Title

A time performance comparison between moderate and deep sedation for screening colonoscopies in obese patients with obstructive sleep apnea

Document Type

Conference Proceeding

Publication Date

6-2020

Publication Title

Gastrointestinal Endoscopy

Abstract

Introduction: Colonoscopy is currently one of the preferred screening modalities for colon cancer in the US being advantageous due to allowing direct visualization, ability to perform polypectomy and biopsies. Different sedation modalities are available to perform the procedure but there has been a shift to the use of deep sedation for the past decade due to its association to higher patient satisfaction; the evidence is lacking in terms of other benefits. In special patient populations, such as morbid obese and obstructive sleep apnea (OSA), there is an indication to use deep sedation, however, there is little evidence to support its practice over other modalities, such as moderate sedation. The use of deep sedation may not be the safer choice in comparison to moderate sedation while adding unnecessary expenses. The purpose of this study is to determine if moderate sedation can be as efficient as deep sedation for screening colonoscopies in obese patients with OSA. Methods: A retrospective cohort study of obese patients with OSA undergoing screening colonoscopy from 2014 to 2018 was performed. Patients with a colonoscopy performed for non-screening purposes were excluded. Examined time metrics were sedation to scope, cecum time, duration of procedure and recovery time. Other clinical data obtained included age, sex, social history, ASA classification, Mallampati score, procedural complications, and peri-procedural vital signs. Moderate sedation was supervised by the endoscopist using midazolam with fentanyl or meperidine. Deep sedation was done with anesthesia staff using propofol. Results: A total of 458 patients with OSA and obesity who underwent screening colonoscopy were identified. The mean age was 59.2 years, 46.5% were male and the mean BMI was 42.8 (Table 1). From the study population, 225 (49.1%) underwent moderate sedation (Table 2). The mean sedation to scope time was 4.5 minutes and 7 minutes in the moderate and deep sedation groups, respectively (p <0.001). The mean duration of the procedure was 18.4 vs 21.7 minutes, in the moderate sedation and deep sedation, respectively (p <0.001). The recovery time was 45.1 and 57.6 minutes in moderate sedation and deep sedation, respectively (p <0.001). The most common complication was hypotension found on 11.6% of patients on the deep sedation group (p <0.001). Conclusion: This study found that all evaluated time metrics were lower in the moderate sedation group. This can be interpreted as moderate sedation being a less time-consuming modality than deep sedation for screening colonoscopies in obese patients with OSA. This could potentially decrease health care costs and increase productivity by the number of patients that can be seen in a day while maintaining equivalent patient safety.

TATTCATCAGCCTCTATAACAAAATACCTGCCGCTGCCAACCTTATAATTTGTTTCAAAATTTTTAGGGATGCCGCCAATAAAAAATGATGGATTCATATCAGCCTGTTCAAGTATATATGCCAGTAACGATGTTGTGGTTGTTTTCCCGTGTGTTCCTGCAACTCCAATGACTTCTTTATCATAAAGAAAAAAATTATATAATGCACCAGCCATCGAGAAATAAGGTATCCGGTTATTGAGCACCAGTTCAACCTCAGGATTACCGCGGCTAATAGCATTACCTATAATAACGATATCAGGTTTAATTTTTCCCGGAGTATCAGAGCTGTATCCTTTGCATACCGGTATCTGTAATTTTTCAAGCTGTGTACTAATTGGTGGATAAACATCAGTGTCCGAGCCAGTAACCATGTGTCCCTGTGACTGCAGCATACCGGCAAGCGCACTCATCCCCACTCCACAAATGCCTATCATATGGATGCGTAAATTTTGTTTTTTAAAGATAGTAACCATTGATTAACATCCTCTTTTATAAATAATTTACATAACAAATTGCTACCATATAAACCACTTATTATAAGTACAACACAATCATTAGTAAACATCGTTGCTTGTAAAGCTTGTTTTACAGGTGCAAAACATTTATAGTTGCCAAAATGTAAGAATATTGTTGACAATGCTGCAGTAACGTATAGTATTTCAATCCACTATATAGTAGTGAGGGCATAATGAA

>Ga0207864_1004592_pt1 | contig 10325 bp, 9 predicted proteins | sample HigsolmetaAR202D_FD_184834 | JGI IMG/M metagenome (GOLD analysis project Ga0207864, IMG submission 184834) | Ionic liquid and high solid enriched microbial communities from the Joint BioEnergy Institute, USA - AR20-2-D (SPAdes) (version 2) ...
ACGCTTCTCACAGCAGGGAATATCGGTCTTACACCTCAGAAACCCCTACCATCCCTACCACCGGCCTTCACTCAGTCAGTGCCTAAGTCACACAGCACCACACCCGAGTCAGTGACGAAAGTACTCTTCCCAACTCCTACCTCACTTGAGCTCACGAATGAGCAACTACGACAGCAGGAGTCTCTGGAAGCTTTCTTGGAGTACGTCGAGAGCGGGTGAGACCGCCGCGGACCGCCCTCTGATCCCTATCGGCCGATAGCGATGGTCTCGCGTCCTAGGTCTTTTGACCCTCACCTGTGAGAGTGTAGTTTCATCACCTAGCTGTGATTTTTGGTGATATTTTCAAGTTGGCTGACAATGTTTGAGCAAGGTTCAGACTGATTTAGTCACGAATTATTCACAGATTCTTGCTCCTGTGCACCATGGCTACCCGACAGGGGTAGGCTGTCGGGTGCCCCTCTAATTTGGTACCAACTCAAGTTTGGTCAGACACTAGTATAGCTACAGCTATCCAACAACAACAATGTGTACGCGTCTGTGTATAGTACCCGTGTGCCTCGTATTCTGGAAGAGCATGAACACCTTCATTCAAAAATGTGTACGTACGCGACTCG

Volume

91

Issue

6

First Page

AB278

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